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CLARION, Iowa - Big Wall Lake has character.
Once home to a small resort and an occasional source of ice used for consumption, the area has 30 or so duck hunting cabins on the southeast side and acres of wild rice growing in the marsh.
This natural wetland in north central Iowa is unlike anywhere else.
Big Wall Lake Wildlife Area is nearly two miles long covering just less than 1,000 acres. It is an important stopover for migrating waterfowl and shorebirds before they make the jump to the central Iowa reservoirs.
The area went through an extensive renovation from 2006 to 2008 that improved the water quality and overall health of the marsh.
“If someone is looking for a true, naturally functioning natural shallow system, this is it,” said TJ Herrick, wildlife biologist for the Iowa Department of Natural Resources (DNR).
Big Wall Lake has an extensive network of channels going off in different directions through the vegetation used by duck hunters to hide in. Paddlers could easily spend a full day exploring those channels.
“This area captures a pretty good portion of the state that doesn’t have access to large natural marshes,” Herrick said.
While Big Wall’s history goes back more than 100 years, the system is experiencing a growth spurt of sorts today.
In 2016, the Iowa DNR, along with partners from the USDA Natural Resources Conservation Service (NRCS), the Iowa Natural Heritage Foundation (INHF), the James and Patricia Dinsmore family and others secured and transferred a multi generation family farm on the west shore.
The Maxons worked with NRCS, INHF and the DNR to conserve their property, Herrick said. A part of the property had been farmed since the 1920s after a dike was installed to contain the lake. Two ag drainage wells were drilled down more than 180 feet with a direct connection to the local aquifer, and the land was tiled to remove water and make it farmable.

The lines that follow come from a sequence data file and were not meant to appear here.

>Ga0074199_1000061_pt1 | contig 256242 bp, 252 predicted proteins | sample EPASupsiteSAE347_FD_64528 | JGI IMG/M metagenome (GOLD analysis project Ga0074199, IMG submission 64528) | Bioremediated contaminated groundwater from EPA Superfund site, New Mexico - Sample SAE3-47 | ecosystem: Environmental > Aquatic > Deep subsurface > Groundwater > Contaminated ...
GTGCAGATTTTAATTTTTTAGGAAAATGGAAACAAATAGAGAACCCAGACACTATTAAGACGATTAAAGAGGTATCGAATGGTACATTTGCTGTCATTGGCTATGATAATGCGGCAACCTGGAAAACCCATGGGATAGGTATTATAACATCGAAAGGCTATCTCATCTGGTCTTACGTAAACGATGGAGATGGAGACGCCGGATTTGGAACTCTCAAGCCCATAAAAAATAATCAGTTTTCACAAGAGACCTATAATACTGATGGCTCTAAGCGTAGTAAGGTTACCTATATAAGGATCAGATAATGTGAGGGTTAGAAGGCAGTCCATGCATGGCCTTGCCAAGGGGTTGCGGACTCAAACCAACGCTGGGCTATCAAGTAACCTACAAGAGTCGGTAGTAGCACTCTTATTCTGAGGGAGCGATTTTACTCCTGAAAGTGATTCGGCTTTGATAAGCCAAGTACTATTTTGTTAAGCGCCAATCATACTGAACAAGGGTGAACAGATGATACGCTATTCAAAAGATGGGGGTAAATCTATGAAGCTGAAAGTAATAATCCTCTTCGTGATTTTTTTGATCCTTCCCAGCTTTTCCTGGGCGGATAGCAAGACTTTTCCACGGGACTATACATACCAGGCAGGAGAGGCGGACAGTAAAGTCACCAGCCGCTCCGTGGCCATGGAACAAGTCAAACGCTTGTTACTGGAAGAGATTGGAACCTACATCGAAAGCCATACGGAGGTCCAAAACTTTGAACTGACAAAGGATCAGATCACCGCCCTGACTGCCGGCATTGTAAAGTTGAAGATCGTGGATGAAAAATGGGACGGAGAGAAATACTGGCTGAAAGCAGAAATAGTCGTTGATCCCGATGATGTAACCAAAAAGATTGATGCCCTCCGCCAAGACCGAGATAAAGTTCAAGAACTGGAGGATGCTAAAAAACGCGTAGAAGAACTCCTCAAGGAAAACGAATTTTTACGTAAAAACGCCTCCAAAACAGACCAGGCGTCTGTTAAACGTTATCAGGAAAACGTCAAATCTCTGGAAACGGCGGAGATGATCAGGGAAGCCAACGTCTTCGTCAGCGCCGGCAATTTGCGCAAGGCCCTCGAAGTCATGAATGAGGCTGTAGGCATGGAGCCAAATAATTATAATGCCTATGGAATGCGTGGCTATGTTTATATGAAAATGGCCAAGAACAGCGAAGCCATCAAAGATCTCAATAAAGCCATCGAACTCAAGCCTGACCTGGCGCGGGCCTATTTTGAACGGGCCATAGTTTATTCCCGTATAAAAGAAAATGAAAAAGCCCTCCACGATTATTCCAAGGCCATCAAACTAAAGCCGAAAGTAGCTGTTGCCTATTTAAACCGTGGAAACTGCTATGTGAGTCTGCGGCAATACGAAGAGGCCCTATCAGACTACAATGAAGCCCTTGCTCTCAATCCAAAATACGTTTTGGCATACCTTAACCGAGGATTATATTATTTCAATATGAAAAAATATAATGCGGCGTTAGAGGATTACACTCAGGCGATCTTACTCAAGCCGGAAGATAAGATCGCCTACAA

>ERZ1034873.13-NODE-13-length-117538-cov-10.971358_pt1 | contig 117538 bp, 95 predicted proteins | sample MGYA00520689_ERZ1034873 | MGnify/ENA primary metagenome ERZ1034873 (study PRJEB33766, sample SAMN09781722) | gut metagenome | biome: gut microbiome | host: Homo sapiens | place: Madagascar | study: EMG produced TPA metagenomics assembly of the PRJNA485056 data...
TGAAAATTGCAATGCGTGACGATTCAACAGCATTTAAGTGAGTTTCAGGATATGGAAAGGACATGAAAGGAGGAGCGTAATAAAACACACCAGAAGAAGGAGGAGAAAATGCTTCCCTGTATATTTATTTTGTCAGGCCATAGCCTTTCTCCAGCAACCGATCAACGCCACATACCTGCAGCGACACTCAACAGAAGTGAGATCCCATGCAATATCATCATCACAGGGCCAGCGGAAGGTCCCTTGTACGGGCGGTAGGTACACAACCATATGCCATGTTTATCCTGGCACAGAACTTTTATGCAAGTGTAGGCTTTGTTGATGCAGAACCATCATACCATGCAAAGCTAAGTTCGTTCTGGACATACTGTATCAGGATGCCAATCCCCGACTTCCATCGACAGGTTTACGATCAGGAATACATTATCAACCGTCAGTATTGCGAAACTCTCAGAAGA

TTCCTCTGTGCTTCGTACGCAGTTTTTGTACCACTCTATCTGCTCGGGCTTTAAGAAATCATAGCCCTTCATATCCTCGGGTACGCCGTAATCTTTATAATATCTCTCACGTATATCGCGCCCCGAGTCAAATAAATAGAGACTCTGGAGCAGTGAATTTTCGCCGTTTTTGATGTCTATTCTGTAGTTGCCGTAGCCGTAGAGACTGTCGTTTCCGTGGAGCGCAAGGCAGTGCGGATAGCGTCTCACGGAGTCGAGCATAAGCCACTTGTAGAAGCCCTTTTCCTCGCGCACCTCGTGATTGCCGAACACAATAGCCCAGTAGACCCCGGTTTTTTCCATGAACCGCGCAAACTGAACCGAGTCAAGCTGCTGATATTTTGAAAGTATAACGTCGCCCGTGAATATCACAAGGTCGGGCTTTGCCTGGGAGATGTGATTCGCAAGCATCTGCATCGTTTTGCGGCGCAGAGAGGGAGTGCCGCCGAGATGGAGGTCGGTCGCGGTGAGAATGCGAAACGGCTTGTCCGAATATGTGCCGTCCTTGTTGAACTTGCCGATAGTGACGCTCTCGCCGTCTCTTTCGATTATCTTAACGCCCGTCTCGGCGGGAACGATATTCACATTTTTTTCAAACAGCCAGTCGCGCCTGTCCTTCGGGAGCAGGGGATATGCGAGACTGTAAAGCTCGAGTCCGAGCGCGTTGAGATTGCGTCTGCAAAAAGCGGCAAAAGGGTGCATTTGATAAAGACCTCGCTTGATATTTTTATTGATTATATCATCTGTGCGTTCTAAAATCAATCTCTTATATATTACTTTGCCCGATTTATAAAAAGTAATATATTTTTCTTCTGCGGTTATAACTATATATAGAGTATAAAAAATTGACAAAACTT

Since the acquisition, the wells have been closed, tile broken and the land used to build the dike has gone back to the hill from which it came. Over the years, a thick mat of dead cattails had settled along the old dike forming a temporary dam, but at some point this 30-acre area will be reconnected to the lake. Water is already percolating through the ground, reclaiming this section of old lake bed.
“This will be the deepest spot on the lake,” Herrick said.
The remaining 225 acres will be seeded to prairie and managed as an upland area without trees. It will protect the lake water quality and water level by filtering the runoff and keeping the rain in the watershed rather than draining to the well.
While that acquisition has closed, a 345-acre acquisition adjacent to the northwest corner of the lake is being held by INHF and is being restored through the NRCS.
This property was divided among several members of the Frye family who had a goal of keeping the land in habitat, including a 25-acre wetland basin waiting to be restored.
In north central Iowa, Big Wall Lake is a habitat oasis in a sea of highly productive farmland.
In addition to ducks and geese, the marsh has a huge population of bullfrogs and leopard frogs, has attracted sandhill cranes, American bitterns, black terns, Blandings turtles and yellowlegs.
The area already has good pheasant and deer hunting, but as the prairie grasses expand and mature, it will get even better.
Summer storm hammers Big Wall
Last summer, a storm with winds reaching 100+ mph moved through the area, knocking down trees and limbs, and blocking the road to the cabins.
“The peak winds hit around 3 a.m., and it looked like a war zone. Absolutely insane,” Herrick said.
However, not all news was bad. The cleanup benefited one of the permanent cabin residents with many years’ worth of free firewood.
Rice grows wild
Big Wall Lake has acres of wild rice growing off of the main boat ramp.
Wild rice requires clean water to grow and Big Wall Lake is among systems in five Iowa counties where it’s growing.
“Some people don’t want it here, but its incredible duck food,” Herrick said. “It’s not something we’re managing for or against; it’s just here.”
And it’s available to anyone who wants to harvest it.
The Big Wall wild rice is similar to that grown in Minnesota and Canada that sells from $6-$10 per pound.